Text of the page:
One of the most uncomfortable truths about the fashion industry is that most models begin working when they are in their early teens or even tweens; they are children. In this editorial, Vogue Paris cuts right to the chase.

These pictures have been pretty roundly criticized for sexualizing children. And the intended message clearly has a lot to do with that very uncomfortable topic: The subjects are obviously children, but they're covered in makeup and styled in sexy dresses and too-big high heels. The girls' very adult poses preclude any reading of this editorial as a light-hearted riff on little girls playing dress-up.


But it's also obvious from the over-the-top styling and the overall lurid quality that this story is a parody and a critique of the fashion industry's unhealthy interest in young girls, not an endorsement or a glamourization of it.

Here are just a few of the models who began working extensively at the ages of 12, 13, and 14: Tanya Dziahileva. Chanel Iman. Karlie Kloss. Lindsay Wixson. Monika Jagaciak. Current Vogue Paris covergirl Daphne Groeneveld. Going back further: Kate Moss. Brooke Shields. Patti Hansen. Niki Taylor. Kimora Lee Simmons. Bridget Hall. Gisele Bündchen. Karolina Kurkova. Linda Evangelista. Christy Turlington. I could go on.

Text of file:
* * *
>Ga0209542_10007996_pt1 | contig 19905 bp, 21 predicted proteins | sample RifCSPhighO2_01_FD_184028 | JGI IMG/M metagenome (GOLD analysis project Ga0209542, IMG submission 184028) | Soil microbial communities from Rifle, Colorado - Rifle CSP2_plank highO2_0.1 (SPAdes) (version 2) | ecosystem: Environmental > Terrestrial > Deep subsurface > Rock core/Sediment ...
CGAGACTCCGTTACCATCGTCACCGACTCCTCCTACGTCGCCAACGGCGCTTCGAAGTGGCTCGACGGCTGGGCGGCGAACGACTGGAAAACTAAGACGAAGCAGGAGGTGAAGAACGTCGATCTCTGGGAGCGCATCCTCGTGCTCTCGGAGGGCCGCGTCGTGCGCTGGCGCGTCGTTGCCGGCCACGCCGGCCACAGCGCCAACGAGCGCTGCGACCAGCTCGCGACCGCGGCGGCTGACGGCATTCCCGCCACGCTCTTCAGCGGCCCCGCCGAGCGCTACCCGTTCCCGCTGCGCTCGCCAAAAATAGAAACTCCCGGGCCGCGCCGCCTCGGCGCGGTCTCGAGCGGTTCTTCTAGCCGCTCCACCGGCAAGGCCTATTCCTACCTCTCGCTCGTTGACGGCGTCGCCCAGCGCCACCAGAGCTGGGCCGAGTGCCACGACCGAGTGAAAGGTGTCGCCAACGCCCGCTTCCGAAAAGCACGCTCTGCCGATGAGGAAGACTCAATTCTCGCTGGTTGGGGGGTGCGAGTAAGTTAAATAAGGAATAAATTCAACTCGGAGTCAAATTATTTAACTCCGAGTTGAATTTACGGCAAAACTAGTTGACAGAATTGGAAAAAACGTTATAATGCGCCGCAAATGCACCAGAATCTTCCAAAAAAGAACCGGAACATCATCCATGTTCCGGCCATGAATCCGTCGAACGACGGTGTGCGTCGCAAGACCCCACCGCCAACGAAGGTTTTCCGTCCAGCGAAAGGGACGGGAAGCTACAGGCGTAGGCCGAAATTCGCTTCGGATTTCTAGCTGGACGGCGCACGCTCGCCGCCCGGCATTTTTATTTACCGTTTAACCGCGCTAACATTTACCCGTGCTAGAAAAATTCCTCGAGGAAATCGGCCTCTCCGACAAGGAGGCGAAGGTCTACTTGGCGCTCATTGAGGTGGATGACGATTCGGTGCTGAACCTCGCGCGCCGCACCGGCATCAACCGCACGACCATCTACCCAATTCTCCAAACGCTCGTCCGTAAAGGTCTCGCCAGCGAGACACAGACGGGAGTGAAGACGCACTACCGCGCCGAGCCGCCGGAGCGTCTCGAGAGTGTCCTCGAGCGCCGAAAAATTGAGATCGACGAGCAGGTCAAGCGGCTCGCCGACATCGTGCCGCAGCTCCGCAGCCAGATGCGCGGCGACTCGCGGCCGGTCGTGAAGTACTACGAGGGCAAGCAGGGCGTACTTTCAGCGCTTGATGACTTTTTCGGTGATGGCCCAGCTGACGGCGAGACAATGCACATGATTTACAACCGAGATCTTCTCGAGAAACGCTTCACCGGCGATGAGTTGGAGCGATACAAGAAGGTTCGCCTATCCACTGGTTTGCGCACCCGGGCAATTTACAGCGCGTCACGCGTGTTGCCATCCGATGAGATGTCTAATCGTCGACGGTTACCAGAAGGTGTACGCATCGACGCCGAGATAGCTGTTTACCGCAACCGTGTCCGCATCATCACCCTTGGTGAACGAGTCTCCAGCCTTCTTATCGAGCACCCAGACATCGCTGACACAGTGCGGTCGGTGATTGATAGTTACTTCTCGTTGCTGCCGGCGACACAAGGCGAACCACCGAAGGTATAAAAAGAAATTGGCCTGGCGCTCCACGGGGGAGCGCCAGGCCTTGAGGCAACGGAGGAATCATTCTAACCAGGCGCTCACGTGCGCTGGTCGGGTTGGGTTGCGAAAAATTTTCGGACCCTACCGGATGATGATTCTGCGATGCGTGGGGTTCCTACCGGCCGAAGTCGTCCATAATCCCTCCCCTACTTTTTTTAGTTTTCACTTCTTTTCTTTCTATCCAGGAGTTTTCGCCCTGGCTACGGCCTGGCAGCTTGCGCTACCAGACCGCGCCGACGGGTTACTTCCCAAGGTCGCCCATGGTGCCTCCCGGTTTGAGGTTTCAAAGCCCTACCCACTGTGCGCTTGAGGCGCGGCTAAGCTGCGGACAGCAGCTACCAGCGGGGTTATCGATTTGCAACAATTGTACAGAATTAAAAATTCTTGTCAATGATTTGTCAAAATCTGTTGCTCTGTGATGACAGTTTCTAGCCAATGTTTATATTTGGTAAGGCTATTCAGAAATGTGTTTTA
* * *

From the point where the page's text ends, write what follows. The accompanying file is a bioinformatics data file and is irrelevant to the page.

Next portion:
Girls who get scouted are thrust into a very adult working environment. Suddenly, they become girls who are signed as independent contractors to agencies that may screw them over. Girls who may be asked to do nude work. Girls who in any case have to change clothes at jobs in full view of perhaps dozens of photographers. (Someone went to the trouble to extract, from a documentary about Marc Jacobs, ten seconds' worth of footage of Dziahileva changing her clothes. The YouTube clip is dated October 21, 2007; Dziahileva was 16 when the segment was uploaded, although who knows how old she was when it was shot. It's been viewed nearly 400,000 times.) Many models are just girls — girls whose jobs are often in direct conflict with their attempts to complete a high school education, girls for whom an ordinary day at work is to be directed by their employer to wear a see-through shirt without a bra. Like the Romanian model Diana Dondoe says in Picture Me, "How could you put a 14-year-old in a sexy dress and tell her to be sexy, when she's probably never had sex?"